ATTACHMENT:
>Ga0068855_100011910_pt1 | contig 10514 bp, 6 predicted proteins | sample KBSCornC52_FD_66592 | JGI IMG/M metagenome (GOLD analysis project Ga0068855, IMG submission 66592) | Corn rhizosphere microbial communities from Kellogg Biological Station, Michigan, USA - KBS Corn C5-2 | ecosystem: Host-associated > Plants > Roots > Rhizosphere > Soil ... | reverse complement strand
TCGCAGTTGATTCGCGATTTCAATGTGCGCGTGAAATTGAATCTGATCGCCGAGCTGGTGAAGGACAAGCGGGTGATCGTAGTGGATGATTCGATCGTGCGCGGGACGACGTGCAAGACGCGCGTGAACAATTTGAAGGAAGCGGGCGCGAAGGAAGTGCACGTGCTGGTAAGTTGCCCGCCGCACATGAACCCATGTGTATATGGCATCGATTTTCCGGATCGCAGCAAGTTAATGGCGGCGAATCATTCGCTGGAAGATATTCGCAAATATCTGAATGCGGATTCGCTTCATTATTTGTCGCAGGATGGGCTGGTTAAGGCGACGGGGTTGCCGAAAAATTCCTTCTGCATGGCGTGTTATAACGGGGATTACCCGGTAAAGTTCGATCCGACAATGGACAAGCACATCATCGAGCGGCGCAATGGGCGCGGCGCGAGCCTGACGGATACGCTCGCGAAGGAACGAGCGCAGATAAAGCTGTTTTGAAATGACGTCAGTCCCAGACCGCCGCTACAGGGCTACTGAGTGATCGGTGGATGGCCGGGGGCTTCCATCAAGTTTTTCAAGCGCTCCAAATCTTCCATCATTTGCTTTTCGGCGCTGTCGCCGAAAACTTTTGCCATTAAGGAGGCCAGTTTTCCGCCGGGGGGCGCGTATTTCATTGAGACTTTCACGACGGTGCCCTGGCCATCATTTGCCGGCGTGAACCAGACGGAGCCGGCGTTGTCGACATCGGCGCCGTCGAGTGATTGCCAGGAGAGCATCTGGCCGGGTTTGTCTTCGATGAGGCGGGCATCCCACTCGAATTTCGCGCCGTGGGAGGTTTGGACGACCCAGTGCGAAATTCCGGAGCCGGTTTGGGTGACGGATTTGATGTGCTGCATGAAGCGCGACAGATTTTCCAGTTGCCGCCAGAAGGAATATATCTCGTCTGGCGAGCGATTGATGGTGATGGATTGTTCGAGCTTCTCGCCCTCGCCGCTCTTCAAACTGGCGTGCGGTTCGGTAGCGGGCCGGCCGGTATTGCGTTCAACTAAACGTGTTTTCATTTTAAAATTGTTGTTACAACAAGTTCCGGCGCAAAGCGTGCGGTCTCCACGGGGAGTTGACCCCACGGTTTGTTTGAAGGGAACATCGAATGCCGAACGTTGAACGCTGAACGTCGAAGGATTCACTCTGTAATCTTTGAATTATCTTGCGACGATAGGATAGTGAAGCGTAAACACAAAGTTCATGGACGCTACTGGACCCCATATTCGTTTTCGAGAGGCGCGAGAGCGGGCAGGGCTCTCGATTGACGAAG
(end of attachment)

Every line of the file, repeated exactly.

>Ga0068855_100011910_pt1 | contig 10514 bp, 6 predicted proteins | sample KBSCornC52_FD_66592 | JGI IMG/M metagenome (GOLD analysis project Ga0068855, IMG submission 66592) | Corn rhizosphere microbial communities from Kellogg Biological Station, Michigan, USA - KBS Corn C5-2 | ecosystem: Host-associated > Plants > Roots > Rhizosphere > Soil ... | reverse complement strand
TCGCAGTTGATTCGCGATTTCAATGTGCGCGTGAAATTGAATCTGATCGCCGAGCTGGTGAAGGACAAGCGGGTGATCGTAGTGGATGATTCGATCGTGCGCGGGACGACGTGCAAGACGCGCGTGAACAATTTGAAGGAAGCGGGCGCGAAGGAAGTGCACGTGCTGGTAAGTTGCCCGCCGCACATGAACCCATGTGTATATGGCATCGATTTTCCGGATCGCAGCAAGTTAATGGCGGCGAATCATTCGCTGGAAGATATTCGCAAATATCTGAATGCGGATTCGCTTCATTATTTGTCGCAGGATGGGCTGGTTAAGGCGACGGGGTTGCCGAAAAATTCCTTCTGCATGGCGTGTTATAACGGGGATTACCCGGTAAAGTTCGATCCGACAATGGACAAGCACATCATCGAGCGGCGCAATGGGCGCGGCGCGAGCCTGACGGATACGCTCGCGAAGGAACGAGCGCAGATAAAGCTGTTTTGAAATGACGTCAGTCCCAGACCGCCGCTACAGGGCTACTGAGTGATCGGTGGATGGCCGGGGGCTTCCATCAAGTTTTTCAAGCGCTCCAAATCTTCCATCATTTGCTTTTCGGCGCTGTCGCCGAAAACTTTTGCCATTAAGGAGGCCAGTTTTCCGCCGGGGGGCGCGTATTTCATTGAGACTTTCACGACGGTGCCCTGGCCATCATTTGCCGGCGTGAACCAGACGGAGCCGGCGTTGTCGACATCGGCGCCGTCGAGTGATTGCCAGGAGAGCATCTGGCCGGGTTTGTCTTCGATGAGGCGGGCATCCCACTCGAATTTCGCGCCGTGGGAGGTTTGGACGACCCAGTGCGAAATTCCGGAGCCGGTTTGGGTGACGGATTTGATGTGCTGCATGAAGCGCGACAGATTTTCCAGTTGCCGCCAGAAGGAATATATCTCGTCTGGCGAGCGATTGATGGTGATGGATTGTTCGAGCTTCTCGCCCTCGCCGCTCTTCAAACTGGCGTGCGGTTCGGTAGCGGGCCGGCCGGTATTGCGTTCAACTAAACGTGTTTTCATTTTAAAATTGTTGTTACAACAAGTTCCGGCGCAAAGCGTGCGGTCTCCACGGGGAGTTGACCCCACGGTTTGTTTGAAGGGAACATCGAATGCCGAACGTTGAACGCTGAACGTCGAAGGATTCACTCTGTAATCTTTGAATTATCTTGCGACGATAGGATAGTGAAGCGTAAACACAAAGTTCATGGACGCTACTGGACCCCATATTCGTTTTCGAGAGGCGCGAGAGCGGGCAGGGCTCTCGATTGACGAAG